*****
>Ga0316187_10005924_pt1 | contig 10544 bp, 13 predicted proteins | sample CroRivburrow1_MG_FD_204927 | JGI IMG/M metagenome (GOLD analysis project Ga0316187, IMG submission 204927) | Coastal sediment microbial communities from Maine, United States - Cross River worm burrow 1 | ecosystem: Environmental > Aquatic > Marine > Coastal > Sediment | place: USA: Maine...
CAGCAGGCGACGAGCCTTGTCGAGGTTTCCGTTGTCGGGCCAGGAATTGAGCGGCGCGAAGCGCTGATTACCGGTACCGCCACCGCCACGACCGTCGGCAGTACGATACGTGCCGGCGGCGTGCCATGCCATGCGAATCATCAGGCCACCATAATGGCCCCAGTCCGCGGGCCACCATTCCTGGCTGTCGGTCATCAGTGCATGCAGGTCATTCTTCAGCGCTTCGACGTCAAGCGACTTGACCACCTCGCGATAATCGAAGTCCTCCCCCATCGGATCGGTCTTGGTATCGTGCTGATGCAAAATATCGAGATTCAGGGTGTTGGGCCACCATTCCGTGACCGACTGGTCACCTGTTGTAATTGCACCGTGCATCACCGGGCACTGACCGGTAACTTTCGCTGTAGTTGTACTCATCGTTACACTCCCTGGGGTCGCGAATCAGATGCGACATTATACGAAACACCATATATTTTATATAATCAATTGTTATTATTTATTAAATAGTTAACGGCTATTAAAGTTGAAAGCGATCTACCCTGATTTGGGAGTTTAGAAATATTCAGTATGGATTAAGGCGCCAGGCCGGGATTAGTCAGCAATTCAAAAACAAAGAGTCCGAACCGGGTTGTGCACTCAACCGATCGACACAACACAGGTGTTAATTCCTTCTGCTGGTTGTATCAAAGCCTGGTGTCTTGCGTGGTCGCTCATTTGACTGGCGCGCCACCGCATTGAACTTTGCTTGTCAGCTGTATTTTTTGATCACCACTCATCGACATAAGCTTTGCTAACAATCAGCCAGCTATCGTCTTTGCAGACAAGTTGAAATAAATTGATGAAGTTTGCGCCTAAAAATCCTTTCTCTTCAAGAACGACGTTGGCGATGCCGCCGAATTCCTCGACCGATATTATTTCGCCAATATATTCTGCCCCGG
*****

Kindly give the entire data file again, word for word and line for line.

>Ga0316187_10005924_pt1 | contig 10544 bp, 13 predicted proteins | sample CroRivburrow1_MG_FD_204927 | JGI IMG/M metagenome (GOLD analysis project Ga0316187, IMG submission 204927) | Coastal sediment microbial communities from Maine, United States - Cross River worm burrow 1 | ecosystem: Environmental > Aquatic > Marine > Coastal > Sediment | place: USA: Maine...
CAGCAGGCGACGAGCCTTGTCGAGGTTTCCGTTGTCGGGCCAGGAATTGAGCGGCGCGAAGCGCTGATTACCGGTACCGCCACCGCCACGACCGTCGGCAGTACGATACGTGCCGGCGGCGTGCCATGCCATGCGAATCATCAGGCCACCATAATGGCCCCAGTCCGCGGGCCACCATTCCTGGCTGTCGGTCATCAGTGCATGCAGGTCATTCTTCAGCGCTTCGACGTCAAGCGACTTGACCACCTCGCGATAATCGAAGTCCTCCCCCATCGGATCGGTCTTGGTATCGTGCTGATGCAAAATATCGAGATTCAGGGTGTTGGGCCACCATTCCGTGACCGACTGGTCACCTGTTGTAATTGCACCGTGCATCACCGGGCACTGACCGGTAACTTTCGCTGTAGTTGTACTCATCGTTACACTCCCTGGGGTCGCGAATCAGATGCGACATTATACGAAACACCATATATTTTATATAATCAATTGTTATTATTTATTAAATAGTTAACGGCTATTAAAGTTGAAAGCGATCTACCCTGATTTGGGAGTTTAGAAATATTCAGTATGGATTAAGGCGCCAGGCCGGGATTAGTCAGCAATTCAAAAACAAAGAGTCCGAACCGGGTTGTGCACTCAACCGATCGACACAACACAGGTGTTAATTCCTTCTGCTGGTTGTATCAAAGCCTGGTGTCTTGCGTGGTCGCTCATTTGACTGGCGCGCCACCGCATTGAACTTTGCTTGTCAGCTGTATTTTTTGATCACCACTCATCGACATAAGCTTTGCTAACAATCAGCCAGCTATCGTCTTTGCAGACAAGTTGAAATAAATTGATGAAGTTTGCGCCTAAAAATCCTTTCTCTTCAAGAACGACGTTGGCGATGCCGCCGAATTCCTCGACCGATATTATTTCGCCAATATATTCTGCCCCGG